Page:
Hash, Culpeper officials settle suit
Sixteen months of legal battles are finally over in a civil suit filed by a wrongly convicted man against Culpeper County Sheriff Scott Jenkins, former Commonwealth’s Attorney Gary Close and other law enforcement officials.
A motion was filed late Monday in U.S. District Court in Charlottesville seeking to dismiss Michael Wayne Hash’s civil suit against Jenkins, Close, investigators James Mack and Bruce Cave, and Mary Peters Dwyer, who was employed at the Culpeper jail when Hash was incarcerated there in 2000.
Hash, who spent 12 years in prison after being convicted of murder in the 1996 death of 74-year-old Thelma Scroggins of Lignum, filed the suit in January 2013. He alleged that the Jenkins, Close and the others conspired to have him moved from Culpeper to the Central Virginia Regional Jail in Albemarle County so inmate Paul Carter could solicit a confession from him.
Carter, who testified against Hash in his trial, was also part of the civil suit and also part of the order of dismissal, which had not been signed by Judge Glen Conrad as of Tuesday.
Carter’s dismissal was termed “without prejudice,” meaning it could be raised again. The dismissal of the case against the other five was termed “with prejudice,” ending the lawsuit.
Chris Newton of Anderson and Peake, attorneys for the law enforcement defendants, issued a statement that said, “[The defendants] state that, in hindsight, this case should have been handled differently and they do not know whether Michael Hash committed the crime for which he was charged.”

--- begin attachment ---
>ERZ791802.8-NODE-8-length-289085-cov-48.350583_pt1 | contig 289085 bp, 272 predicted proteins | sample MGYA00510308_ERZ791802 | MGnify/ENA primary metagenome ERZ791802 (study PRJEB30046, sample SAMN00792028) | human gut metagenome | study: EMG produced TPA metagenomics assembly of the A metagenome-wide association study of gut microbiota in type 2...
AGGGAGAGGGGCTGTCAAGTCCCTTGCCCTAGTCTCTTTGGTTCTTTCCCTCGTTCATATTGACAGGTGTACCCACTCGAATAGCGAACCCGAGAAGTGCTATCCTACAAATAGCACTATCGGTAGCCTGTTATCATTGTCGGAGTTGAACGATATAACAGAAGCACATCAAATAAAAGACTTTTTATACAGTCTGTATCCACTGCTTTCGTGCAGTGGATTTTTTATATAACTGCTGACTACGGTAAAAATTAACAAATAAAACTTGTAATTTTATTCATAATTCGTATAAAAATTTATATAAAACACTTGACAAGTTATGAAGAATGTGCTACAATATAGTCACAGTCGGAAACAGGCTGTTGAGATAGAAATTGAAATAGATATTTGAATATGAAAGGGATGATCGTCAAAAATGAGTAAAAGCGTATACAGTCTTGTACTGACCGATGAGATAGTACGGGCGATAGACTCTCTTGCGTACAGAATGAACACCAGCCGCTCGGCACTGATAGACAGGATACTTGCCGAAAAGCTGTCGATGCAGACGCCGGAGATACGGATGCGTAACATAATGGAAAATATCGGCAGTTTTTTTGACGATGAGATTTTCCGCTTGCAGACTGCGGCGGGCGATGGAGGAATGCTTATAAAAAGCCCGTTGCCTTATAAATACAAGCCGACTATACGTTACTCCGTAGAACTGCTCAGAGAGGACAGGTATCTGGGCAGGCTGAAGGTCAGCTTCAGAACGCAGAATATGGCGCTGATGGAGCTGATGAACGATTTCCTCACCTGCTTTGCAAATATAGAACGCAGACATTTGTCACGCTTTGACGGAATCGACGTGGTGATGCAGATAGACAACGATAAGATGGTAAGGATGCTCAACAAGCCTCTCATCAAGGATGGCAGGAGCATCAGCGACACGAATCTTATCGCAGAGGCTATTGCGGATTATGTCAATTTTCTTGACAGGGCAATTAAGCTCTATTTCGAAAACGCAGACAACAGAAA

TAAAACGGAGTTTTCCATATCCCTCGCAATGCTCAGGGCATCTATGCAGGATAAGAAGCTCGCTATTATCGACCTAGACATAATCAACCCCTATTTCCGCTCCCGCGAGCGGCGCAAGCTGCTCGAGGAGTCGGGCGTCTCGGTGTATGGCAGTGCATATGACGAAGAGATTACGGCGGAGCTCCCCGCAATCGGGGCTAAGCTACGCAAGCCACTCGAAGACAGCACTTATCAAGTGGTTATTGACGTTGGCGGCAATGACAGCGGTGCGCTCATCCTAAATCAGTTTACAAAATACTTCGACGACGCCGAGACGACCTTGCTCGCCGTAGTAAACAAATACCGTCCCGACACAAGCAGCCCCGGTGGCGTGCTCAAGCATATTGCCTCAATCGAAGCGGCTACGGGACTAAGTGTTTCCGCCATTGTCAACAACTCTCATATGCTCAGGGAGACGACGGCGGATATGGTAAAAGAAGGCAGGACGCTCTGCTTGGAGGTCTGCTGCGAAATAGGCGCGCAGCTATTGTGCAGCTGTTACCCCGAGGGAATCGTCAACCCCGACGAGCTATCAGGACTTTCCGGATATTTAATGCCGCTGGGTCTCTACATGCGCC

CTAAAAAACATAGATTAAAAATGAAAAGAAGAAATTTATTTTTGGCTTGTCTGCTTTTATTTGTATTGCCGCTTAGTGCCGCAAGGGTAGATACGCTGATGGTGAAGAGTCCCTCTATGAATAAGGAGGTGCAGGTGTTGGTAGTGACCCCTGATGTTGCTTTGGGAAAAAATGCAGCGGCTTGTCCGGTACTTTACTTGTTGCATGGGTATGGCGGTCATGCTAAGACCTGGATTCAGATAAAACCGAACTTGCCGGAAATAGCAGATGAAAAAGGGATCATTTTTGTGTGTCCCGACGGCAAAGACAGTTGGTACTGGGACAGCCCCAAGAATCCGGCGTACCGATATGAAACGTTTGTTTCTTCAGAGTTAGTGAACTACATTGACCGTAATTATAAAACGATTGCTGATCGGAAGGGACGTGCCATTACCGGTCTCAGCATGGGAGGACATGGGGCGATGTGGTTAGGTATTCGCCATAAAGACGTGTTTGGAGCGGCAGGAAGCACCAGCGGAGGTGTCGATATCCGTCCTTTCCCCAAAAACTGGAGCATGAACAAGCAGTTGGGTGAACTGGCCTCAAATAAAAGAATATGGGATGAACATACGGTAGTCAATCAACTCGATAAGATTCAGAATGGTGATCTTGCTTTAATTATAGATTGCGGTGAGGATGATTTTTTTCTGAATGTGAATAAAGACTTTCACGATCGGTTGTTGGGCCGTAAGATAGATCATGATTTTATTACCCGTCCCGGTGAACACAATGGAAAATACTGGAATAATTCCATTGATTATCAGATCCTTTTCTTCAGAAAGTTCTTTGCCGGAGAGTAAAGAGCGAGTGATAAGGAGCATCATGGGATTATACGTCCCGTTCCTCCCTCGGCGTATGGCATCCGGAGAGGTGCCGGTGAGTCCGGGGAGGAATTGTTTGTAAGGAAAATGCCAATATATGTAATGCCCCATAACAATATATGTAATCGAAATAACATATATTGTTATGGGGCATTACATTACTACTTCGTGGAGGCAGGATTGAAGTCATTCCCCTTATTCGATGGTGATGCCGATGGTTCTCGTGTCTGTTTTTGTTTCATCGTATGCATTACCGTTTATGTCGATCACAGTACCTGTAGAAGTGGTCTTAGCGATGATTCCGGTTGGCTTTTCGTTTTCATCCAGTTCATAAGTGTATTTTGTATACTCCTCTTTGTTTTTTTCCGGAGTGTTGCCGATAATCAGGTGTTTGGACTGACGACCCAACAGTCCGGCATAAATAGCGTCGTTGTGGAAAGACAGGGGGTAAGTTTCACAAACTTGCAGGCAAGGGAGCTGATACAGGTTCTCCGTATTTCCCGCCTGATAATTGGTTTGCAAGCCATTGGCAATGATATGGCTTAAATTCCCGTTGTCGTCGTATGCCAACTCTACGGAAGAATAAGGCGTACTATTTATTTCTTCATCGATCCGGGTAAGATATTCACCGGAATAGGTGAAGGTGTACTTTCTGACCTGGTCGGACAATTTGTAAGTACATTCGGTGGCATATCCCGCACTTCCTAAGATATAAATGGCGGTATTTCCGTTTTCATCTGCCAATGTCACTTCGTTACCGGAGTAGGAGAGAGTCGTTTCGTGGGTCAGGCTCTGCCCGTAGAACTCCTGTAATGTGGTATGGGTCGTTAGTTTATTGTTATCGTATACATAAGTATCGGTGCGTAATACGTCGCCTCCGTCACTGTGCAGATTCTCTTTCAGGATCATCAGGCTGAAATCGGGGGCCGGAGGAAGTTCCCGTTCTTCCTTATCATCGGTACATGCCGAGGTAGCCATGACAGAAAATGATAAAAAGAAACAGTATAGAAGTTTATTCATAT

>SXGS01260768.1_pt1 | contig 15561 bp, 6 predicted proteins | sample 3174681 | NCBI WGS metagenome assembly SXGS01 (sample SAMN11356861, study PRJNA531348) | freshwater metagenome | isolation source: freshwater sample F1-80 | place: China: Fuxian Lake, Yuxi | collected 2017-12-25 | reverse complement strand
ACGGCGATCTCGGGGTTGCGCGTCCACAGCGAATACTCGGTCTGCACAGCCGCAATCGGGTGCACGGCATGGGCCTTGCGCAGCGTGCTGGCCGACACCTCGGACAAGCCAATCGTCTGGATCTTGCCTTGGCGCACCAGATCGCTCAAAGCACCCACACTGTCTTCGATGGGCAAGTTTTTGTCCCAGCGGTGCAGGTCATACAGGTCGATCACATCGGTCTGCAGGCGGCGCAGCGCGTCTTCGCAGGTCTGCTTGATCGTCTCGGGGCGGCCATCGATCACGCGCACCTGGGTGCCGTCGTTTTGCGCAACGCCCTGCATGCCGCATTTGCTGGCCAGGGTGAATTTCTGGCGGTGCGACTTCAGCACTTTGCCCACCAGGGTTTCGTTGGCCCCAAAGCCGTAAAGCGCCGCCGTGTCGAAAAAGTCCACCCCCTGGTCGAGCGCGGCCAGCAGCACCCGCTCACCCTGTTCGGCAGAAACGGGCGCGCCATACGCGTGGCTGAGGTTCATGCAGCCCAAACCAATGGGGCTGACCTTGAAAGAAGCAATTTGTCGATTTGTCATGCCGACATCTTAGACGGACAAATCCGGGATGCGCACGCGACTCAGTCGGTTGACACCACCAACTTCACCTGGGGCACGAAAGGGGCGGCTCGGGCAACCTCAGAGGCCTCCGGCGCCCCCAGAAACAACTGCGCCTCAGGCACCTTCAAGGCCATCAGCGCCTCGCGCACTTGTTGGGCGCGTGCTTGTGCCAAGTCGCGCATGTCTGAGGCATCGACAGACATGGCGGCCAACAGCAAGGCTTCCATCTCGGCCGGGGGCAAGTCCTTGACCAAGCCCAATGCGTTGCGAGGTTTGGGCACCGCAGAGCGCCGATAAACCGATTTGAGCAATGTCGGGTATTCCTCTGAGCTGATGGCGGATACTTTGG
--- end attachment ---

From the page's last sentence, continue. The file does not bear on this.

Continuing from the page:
Matthew Bosher, the 34-year-old Hash’s attorney, released a statement from Hash that read: “The civil rights lawsuit I filed against five Culpeper law enforcement officials has now been resolved. I am very happy to have the case resolved and I’m looking forward to moving on with my life.
“I want to thank my family and friends for standing by me through everything and for never doubting me. I am also grateful to the members of the community in Culpeper who had the courage to come forward and tell the truth about my case.”
Bosher would not say whether a financial settlement was part of the resolution. Hash had sought unspecified damages, plus his attorney fees.
“This has been the most difficult thing I’ve had to face in my career,” Jenkins said Tuesday. “A police officer’s integrity before the court and the community is his most important asset and to have that in question for a couple of years is a tough thing for a cop to face.”
Close issued a statement saying, “A lot of prayers were answered and I am thankful to a loving God who sustained [Close’s wife] Linda and I through this ordeal.”
Hash, Jason Kloby and Eric Weakley were arrested in 2000 following an investigation by deputies, including Jenkins, Mack and Cave, under then-Sheriff Lee Hart, who vowed in campaign promises to crack the unsolved Scroggins case.
A jury found Kloby not guilty, but a second jury convicted the 19-year-old Hash and sentenced him to life in prison. Weakley, who turned state’s evidence, was convicted on a lesser charge.
Hash’s parents, Pam and Jeff Hash, fought for 12 years to get their son a new trial. Finally, in late February 2012, federal Judge James C. Turk set aside Hash’s verdict and sharply criticized Culpeper authorities.
“Having reviewed the voluminous record in this case, the court is disturbed by the miscarriage of justice in this case and finds that Hash’s trial is an example of an ‘extreme malfunction’ in the state criminal justice system,” Turk wrote in his order.
Close resigned within days of Hash’s release. Jenkins, who had just taken office as sheriff Jan. 1 of that year, decided to remain in office.
“This case has taken an enormous amount of my time and caused me many sleepless nights,” Jenkins said. “There were times when I questioned my faith in the justice system, but I found that it made my faith in God stronger.”
And he added, “I’m trying to find the positive in all this. Now, at least, we can move forward and not be so distracted.”
A special prosecutor refused to try Hash again. Fairfax County police, who were assigned in 2012 to reopen the Scroggins case, have reported no new developments in their investigation.